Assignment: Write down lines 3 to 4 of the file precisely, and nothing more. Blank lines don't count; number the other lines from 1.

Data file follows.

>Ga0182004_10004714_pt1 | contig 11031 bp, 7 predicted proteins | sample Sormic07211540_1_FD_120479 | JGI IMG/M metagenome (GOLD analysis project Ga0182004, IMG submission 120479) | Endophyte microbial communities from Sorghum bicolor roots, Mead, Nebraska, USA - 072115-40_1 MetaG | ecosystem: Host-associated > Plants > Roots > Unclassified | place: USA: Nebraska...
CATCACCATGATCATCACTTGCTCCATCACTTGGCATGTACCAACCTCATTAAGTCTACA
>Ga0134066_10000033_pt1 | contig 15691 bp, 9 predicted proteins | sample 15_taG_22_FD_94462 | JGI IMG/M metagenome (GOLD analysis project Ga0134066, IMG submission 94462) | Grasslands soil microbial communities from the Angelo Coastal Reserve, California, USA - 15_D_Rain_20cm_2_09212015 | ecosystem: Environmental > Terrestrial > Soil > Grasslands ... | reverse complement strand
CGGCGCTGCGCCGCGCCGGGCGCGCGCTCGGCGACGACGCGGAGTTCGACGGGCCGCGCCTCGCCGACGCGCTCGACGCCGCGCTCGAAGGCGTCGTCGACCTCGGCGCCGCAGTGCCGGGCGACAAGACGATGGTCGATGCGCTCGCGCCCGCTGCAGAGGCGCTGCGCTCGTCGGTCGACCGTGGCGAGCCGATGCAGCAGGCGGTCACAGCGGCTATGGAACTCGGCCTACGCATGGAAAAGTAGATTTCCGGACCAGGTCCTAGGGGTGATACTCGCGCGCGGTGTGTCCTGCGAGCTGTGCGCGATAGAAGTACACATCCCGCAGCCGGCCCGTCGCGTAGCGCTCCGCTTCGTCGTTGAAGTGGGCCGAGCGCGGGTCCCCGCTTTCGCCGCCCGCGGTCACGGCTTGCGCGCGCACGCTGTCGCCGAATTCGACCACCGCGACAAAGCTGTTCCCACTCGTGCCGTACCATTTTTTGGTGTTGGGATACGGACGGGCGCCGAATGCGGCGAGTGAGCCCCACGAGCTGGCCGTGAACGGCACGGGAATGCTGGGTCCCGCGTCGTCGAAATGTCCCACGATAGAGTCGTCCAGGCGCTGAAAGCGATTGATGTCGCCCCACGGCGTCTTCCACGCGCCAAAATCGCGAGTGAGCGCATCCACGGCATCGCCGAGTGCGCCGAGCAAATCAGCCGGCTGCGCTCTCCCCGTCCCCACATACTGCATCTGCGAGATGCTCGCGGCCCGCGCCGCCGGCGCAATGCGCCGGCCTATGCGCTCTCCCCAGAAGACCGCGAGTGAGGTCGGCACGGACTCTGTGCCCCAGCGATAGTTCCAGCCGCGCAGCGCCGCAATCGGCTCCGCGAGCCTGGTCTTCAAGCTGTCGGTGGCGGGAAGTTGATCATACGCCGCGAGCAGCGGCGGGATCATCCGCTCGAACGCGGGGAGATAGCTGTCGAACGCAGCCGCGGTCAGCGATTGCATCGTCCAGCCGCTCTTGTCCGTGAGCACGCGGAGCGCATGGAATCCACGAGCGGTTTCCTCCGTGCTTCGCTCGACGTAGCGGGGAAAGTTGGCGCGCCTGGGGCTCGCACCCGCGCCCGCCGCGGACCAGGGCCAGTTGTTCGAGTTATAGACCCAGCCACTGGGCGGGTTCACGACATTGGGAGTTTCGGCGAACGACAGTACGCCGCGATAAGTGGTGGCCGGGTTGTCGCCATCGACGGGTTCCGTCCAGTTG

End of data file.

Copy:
>Ga0134066_10000033_pt1 | contig 15691 bp, 9 predicted proteins | sample 15_taG_22_FD_94462 | JGI IMG/M metagenome (GOLD analysis project Ga0134066, IMG submission 94462) | Grasslands soil microbial communities from the Angelo Coastal Reserve, California, USA - 15_D_Rain_20cm_2_09212015 | ecosystem: Environmental > Terrestrial > Soil > Grasslands ... | reverse complement strand
CGGCGCTGCGCCGCGCCGGGCGCGCGCTCGGCGACGACGCGGAGTTCGACGGGCCGCGCCTCGCCGACGCGCTCGACGCCGCGCTCGAAGGCGTCGTCGACCTCGGCGCCGCAGTGCCGGGCGACAAGACGATGGTCGATGCGCTCGCGCCCGCTGCAGAGGCGCTGCGCTCGTCGGTCGACCGTGGCGAGCCGATGCAGCAGGCGGTCACAGCGGCTATGGAACTCGGCCTACGCATGGAAAAGTAGATTTCCGGACCAGGTCCTAGGGGTGATACTCGCGCGCGGTGTGTCCTGCGAGCTGTGCGCGATAGAAGTACACATCCCGCAGCCGGCCCGTCGCGTAGCGCTCCGCTTCGTCGTTGAAGTGGGCCGAGCGCGGGTCCCCGCTTTCGCCGCCCGCGGTCACGGCTTGCGCGCGCACGCTGTCGCCGAATTCGACCACCGCGACAAAGCTGTTCCCACTCGTGCCGTACCATTTTTTGGTGTTGGGATACGGACGGGCGCCGAATGCGGCGAGTGAGCCCCACGAGCTGGCCGTGAACGGCACGGGAATGCTGGGTCCCGCGTCGTCGAAATGTCCCACGATAGAGTCGTCCAGGCGCTGAAAGCGATTGATGTCGCCCCACGGCGTCTTCCACGCGCCAAAATCGCGAGTGAGCGCATCCACGGCATCGCCGAGTGCGCCGAGCAAATCAGCCGGCTGCGCTCTCCCCGTCCCCACATACTGCATCTGCGAGATGCTCGCGGCCCGCGCCGCCGGCGCAATGCGCCGGCCTATGCGCTCTCCCCAGAAGACCGCGAGTGAGGTCGGCACGGACTCTGTGCCCCAGCGATAGTTCCAGCCGCGCAGCGCCGCAATCGGCTCCGCGAGCCTGGTCTTCAAGCTGTCGGTGGCGGGAAGTTGATCATACGCCGCGAGCAGCGGCGGGATCATCCGCTCGAACGCGGGGAGATAGCTGTCGAACGCAGCCGCGGTCAGCGATTGCATCGTCCAGCCGCTCTTGTCCGTGAGCACGCGGAGCGCATGGAATCCACGAGCGGTTTCCTCCGTGCTTCGCTCGACGTAGCGGGGAAAGTTGGCGCGCCTGGGGCTCGCACCCGCGCCCGCCGCGGACCAGGGCCAGTTGTTCGAGTTATAGACCCAGCCACTGGGCGGGTTCACGACATTGGGAGTTTCGGCGAACGACAGTACGCCGCGATAAGTGGTGGCCGGGTTGTCGCCATCGACGGGTTCCGTCCAGTTG